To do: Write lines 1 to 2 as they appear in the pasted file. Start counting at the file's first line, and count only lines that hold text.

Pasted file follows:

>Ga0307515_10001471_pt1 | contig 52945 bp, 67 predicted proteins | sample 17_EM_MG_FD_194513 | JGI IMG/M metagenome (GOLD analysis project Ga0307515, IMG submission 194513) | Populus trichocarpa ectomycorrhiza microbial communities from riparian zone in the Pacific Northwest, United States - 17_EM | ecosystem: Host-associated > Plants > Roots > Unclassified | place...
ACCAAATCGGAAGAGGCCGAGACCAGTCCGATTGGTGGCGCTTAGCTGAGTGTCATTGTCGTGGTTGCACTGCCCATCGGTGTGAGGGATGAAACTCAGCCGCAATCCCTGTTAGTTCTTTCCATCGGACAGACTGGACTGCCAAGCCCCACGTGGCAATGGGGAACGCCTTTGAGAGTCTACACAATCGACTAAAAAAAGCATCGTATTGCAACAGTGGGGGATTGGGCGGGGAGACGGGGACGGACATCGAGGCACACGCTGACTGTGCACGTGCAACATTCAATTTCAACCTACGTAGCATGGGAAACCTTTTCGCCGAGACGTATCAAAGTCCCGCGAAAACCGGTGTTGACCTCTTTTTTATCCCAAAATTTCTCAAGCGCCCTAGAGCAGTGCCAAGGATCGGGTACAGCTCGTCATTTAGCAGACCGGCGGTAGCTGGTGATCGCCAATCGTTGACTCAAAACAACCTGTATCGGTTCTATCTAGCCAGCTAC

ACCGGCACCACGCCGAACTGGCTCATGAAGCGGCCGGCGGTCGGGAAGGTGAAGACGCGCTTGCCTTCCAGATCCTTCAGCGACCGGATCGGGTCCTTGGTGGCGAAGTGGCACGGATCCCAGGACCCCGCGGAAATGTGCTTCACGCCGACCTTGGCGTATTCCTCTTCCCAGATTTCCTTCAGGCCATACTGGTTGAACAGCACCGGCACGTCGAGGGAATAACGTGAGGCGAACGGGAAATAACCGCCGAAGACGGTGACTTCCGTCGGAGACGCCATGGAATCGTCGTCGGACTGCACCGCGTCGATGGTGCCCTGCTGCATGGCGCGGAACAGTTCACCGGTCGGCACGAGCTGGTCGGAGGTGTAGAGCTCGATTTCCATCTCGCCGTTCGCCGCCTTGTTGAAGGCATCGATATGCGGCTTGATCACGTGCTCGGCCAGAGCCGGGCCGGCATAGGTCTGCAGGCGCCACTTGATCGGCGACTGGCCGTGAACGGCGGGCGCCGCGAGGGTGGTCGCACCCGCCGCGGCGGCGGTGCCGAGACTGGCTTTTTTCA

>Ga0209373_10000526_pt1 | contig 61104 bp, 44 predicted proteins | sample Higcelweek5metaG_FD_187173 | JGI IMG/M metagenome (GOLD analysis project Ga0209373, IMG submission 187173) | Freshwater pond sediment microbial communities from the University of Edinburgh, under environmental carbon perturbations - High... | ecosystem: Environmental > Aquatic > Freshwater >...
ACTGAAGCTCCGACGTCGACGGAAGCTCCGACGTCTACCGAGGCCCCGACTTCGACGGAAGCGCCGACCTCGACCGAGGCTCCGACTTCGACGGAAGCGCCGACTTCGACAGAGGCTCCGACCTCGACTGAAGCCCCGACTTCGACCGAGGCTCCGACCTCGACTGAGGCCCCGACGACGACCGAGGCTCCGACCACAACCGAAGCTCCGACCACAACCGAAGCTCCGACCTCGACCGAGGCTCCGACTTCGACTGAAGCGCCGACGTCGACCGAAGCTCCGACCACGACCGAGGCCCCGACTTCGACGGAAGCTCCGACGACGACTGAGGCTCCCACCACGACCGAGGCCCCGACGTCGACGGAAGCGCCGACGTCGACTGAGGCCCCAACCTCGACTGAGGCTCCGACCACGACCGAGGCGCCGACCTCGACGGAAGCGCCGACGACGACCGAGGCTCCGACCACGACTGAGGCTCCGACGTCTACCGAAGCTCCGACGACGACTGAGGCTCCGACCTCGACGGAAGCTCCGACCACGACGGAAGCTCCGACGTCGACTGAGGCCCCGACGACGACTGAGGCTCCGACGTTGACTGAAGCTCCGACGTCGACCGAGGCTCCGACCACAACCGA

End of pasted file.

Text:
>Ga0307515_10001471_pt1 | contig 52945 bp, 67 predicted proteins | sample 17_EM_MG_FD_194513 | JGI IMG/M metagenome (GOLD analysis project Ga0307515, IMG submission 194513) | Populus trichocarpa ectomycorrhiza microbial communities from riparian zone in the Pacific Northwest, United States - 17_EM | ecosystem: Host-associated > Plants > Roots > Unclassified | place...
ACCAAATCGGAAGAGGCCGAGACCAGTCCGATTGGTGGCGCTTAGCTGAGTGTCATTGTCGTGGTTGCACTGCCCATCGGTGTGAGGGATGAAACTCAGCCGCAATCCCTGTTAGTTCTTTCCATCGGACAGACTGGACTGCCAAGCCCCACGTGGCAATGGGGAACGCCTTTGAGAGTCTACACAATCGACTAAAAAAAGCATCGTATTGCAACAGTGGGGGATTGGGCGGGGAGACGGGGACGGACATCGAGGCACACGCTGACTGTGCACGTGCAACATTCAATTTCAACCTACGTAGCATGGGAAACCTTTTCGCCGAGACGTATCAAAGTCCCGCGAAAACCGGTGTTGACCTCTTTTTTATCCCAAAATTTCTCAAGCGCCCTAGAGCAGTGCCAAGGATCGGGTACAGCTCGTCATTTAGCAGACCGGCGGTAGCTGGTGATCGCCAATCGTTGACTCAAAACAACCTGTATCGGTTCTATCTAGCCAGCTAC